Saturday, September 13, 2014

August Reads

I'm a little late (okay a lot late) on getting out my books read in August. I've been crazy busy with the whole back to school, starting a new grad school class, running after a toddler, and being pregnant. I'm so tired by the time I get home at night that all I want to do is sit down and eat ice cream. Luckily I had a ton of previously written posts to publish that I wrote before announcing my pregnancy here, so I've had plenty of blog content to keep this bad boy running. That said, I want to share what I read last month! I also surpassed my summer reading goal of reading 20 books. My new goal for this school year is 30 again. I was able to beat that goal last year, but I wasn't as busy as I am this year, so I think 30 is realistic.

19. Gathering Blue by Lois Lowry
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I hadn't known before this summer that The Giver was the first in a quartet of books. When I found that out, I just had to read them all. In July I reread The Giver, then I moved on to Gathering Blue. This is a great book about a young girl with a crippled leg who lives in a society that doesn't accept any type of physical or mental handicap. Most people in Kira's situation would be taken to "the field" where they were left to be eaten by wild beasts or killed by the elements. Kira's mother managed to save her from this fate as an infant, but at the start of the book she has recently passed away. Her mother's death leaves Kira's life in jeopardy, but she has one thing going for her that may save her; she is an expert weaver. Artistic talent is rare in their village, and Kira has a talent that has not gone unnoticed by the people in charge. Like I said, it's a great book, but there is no connection to The Giver at all in this book. When I finished it, I was truly perplexed as to how they're part of a series.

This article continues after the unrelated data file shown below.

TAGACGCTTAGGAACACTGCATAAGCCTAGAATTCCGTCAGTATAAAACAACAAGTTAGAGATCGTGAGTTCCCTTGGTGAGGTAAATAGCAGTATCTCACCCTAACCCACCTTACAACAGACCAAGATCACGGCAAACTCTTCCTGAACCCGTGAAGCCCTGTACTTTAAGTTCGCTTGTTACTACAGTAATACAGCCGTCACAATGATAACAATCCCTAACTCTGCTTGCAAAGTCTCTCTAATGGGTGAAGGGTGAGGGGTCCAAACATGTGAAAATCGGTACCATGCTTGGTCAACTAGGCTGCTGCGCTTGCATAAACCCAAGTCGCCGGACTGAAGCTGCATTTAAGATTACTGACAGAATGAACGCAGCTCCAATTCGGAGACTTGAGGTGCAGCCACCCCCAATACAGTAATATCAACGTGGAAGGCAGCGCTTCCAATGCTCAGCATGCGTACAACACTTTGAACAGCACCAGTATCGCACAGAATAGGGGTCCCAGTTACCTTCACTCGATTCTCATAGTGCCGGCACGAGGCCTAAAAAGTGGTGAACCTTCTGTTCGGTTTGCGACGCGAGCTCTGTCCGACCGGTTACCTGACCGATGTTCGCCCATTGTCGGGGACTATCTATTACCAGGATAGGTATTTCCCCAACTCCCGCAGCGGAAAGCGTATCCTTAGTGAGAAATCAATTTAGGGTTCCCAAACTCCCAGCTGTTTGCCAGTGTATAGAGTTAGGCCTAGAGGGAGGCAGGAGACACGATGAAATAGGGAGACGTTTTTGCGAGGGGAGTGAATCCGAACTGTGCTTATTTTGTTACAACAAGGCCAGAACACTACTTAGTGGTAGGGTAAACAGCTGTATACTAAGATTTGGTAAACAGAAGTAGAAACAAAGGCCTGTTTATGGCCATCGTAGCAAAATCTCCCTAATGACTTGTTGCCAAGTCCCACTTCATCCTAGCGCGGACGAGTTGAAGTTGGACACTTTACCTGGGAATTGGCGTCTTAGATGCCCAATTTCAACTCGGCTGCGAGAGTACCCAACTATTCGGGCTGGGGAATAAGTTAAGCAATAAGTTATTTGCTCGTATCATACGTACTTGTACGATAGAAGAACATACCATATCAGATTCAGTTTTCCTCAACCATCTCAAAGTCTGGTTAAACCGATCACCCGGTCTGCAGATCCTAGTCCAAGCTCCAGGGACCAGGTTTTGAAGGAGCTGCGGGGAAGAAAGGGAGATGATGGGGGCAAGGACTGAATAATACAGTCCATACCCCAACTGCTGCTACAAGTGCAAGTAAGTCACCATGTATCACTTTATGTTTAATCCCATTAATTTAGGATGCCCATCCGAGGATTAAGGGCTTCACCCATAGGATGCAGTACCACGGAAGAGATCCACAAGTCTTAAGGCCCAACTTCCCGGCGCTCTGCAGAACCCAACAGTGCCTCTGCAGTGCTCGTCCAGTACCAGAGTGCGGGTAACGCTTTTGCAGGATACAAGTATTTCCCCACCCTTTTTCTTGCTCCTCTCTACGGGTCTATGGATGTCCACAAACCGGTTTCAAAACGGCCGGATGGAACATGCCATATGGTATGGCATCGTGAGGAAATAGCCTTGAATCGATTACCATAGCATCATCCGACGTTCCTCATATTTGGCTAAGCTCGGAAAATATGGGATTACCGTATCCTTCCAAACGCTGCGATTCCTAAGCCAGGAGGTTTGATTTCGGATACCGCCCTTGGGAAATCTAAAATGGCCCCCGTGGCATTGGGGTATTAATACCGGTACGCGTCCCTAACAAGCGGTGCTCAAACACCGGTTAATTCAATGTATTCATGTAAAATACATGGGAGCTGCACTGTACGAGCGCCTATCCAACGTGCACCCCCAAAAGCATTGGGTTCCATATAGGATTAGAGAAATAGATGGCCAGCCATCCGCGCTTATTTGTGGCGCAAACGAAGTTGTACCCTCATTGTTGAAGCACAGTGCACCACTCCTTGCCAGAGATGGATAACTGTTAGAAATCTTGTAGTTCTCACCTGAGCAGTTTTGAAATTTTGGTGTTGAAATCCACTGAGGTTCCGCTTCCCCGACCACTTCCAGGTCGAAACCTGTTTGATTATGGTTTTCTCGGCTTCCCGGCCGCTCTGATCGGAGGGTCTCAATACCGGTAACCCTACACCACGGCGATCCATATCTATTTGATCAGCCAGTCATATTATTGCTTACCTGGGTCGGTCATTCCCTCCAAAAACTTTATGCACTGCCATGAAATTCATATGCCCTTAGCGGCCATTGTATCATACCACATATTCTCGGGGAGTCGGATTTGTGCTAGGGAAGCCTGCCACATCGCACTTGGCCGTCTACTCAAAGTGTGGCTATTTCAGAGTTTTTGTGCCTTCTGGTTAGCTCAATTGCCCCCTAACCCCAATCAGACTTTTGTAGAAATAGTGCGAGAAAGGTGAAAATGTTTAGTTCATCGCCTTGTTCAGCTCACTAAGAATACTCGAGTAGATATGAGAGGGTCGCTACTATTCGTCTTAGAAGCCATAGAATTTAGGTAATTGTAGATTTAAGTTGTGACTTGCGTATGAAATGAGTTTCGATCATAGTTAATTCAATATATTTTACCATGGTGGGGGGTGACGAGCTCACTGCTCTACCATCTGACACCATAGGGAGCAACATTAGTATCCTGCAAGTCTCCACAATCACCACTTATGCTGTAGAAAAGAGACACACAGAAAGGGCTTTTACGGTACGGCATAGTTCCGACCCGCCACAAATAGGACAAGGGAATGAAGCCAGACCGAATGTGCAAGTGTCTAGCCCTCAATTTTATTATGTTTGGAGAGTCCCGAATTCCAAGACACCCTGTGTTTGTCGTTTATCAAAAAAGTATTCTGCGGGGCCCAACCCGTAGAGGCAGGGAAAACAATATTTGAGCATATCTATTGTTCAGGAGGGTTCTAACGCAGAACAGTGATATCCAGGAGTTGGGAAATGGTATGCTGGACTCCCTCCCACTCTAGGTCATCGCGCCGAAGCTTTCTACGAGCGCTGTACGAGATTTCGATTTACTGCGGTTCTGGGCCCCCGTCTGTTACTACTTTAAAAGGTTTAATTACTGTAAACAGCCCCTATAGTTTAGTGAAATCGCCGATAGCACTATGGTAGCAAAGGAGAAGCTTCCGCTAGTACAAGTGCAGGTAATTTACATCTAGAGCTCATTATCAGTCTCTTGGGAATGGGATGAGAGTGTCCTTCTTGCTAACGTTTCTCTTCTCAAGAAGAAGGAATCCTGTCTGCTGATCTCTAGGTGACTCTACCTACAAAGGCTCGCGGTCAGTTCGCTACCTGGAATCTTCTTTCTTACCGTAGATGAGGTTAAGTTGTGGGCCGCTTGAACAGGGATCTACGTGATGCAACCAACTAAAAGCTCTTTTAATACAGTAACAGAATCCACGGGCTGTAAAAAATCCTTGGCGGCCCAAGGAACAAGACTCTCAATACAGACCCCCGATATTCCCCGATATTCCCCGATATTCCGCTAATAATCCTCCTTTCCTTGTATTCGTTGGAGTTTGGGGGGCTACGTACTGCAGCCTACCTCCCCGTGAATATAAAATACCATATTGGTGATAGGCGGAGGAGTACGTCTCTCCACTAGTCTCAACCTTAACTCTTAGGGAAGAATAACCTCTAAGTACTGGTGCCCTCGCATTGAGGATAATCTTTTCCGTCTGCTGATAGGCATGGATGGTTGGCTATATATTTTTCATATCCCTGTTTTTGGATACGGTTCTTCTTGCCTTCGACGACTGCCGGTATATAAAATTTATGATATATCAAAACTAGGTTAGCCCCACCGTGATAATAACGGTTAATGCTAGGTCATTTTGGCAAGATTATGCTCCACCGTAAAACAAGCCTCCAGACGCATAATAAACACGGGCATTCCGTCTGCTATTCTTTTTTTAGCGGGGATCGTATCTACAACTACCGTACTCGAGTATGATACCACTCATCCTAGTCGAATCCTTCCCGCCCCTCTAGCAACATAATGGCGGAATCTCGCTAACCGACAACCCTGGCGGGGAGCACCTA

20. Messenger by Lois Lowry
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Messenger is the third book in The Giver quartet, and it bridges the connection between the previous two books. While I won't go into details, because that would give away huge parts of the plot. The main character in this book, Matty, lives in The Village, but delivers messages to communities all around. He is one of the few people who can travel safely through the ominous Forest. Matty is asked by Seer, a man who is kind of his guardian, to bring Kira safely through the village. Prior to leaving to get Kira, Matty discovers that he has a unique ability to heal others, an ability that becomes important as the Forest starts to turn against him. I know that this is a rather vague synopsis, but there are so many things in Messenger that are connected to Gathering Blue and The Giver, and I didn't want to give away major plot details. Just trust me that if you like either of the first two books, you will love this one.